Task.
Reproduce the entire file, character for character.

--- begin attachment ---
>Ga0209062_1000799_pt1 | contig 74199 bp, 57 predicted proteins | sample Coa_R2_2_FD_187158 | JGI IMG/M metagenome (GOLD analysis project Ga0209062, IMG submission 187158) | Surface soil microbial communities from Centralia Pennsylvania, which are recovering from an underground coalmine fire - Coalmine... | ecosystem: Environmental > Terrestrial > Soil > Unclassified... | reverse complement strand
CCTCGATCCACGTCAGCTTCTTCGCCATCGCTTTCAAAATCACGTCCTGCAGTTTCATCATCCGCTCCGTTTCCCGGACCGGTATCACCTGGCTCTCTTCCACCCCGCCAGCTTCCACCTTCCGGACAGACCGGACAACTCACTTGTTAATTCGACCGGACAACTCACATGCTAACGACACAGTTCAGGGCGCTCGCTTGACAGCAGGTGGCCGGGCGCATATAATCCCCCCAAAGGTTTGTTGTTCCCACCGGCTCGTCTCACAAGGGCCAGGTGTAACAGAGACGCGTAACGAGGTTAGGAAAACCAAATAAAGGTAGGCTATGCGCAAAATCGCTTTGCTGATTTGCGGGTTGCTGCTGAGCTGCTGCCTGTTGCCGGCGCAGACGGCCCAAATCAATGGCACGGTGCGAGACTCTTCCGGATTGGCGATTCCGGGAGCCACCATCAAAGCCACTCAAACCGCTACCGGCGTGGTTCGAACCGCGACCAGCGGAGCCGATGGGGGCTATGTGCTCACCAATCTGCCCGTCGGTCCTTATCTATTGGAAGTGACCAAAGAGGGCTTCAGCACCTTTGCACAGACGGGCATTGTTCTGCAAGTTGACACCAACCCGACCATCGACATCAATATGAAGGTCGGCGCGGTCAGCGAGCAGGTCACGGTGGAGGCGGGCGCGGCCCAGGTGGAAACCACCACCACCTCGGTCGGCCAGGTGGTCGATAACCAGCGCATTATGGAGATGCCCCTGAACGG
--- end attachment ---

>Ga0209062_1000799_pt1 | contig 74199 bp, 57 predicted proteins | sample Coa_R2_2_FD_187158 | JGI IMG/M metagenome (GOLD analysis project Ga0209062, IMG submission 187158) | Surface soil microbial communities from Centralia Pennsylvania, which are recovering from an underground coalmine fire - Coalmine... | ecosystem: Environmental > Terrestrial > Soil > Unclassified... | reverse complement strand
CCTCGATCCACGTCAGCTTCTTCGCCATCGCTTTCAAAATCACGTCCTGCAGTTTCATCATCCGCTCCGTTTCCCGGACCGGTATCACCTGGCTCTCTTCCACCCCGCCAGCTTCCACCTTCCGGACAGACCGGACAACTCACTTGTTAATTCGACCGGACAACTCACATGCTAACGACACAGTTCAGGGCGCTCGCTTGACAGCAGGTGGCCGGGCGCATATAATCCCCCCAAAGGTTTGTTGTTCCCACCGGCTCGTCTCACAAGGGCCAGGTGTAACAGAGACGCGTAACGAGGTTAGGAAAACCAAATAAAGGTAGGCTATGCGCAAAATCGCTTTGCTGATTTGCGGGTTGCTGCTGAGCTGCTGCCTGTTGCCGGCGCAGACGGCCCAAATCAATGGCACGGTGCGAGACTCTTCCGGATTGGCGATTCCGGGAGCCACCATCAAAGCCACTCAAACCGCTACCGGCGTGGTTCGAACCGCGACCAGCGGAGCCGATGGGGGCTATGTGCTCACCAATCTGCCCGTCGGTCCTTATCTATTGGAAGTGACCAAAGAGGGCTTCAGCACCTTTGCACAGACGGGCATTGTTCTGCAAGTTGACACCAACCCGACCATCGACATCAATATGAAGGTCGGCGCGGTCAGCGAGCAGGTCACGGTGGAGGCGGGCGCGGCCCAGGTGGAAACCACCACCACCTCGGTCGGCCAGGTGGTCGATAACCAGCGCATTATGGAGATGCCCCTGAACGG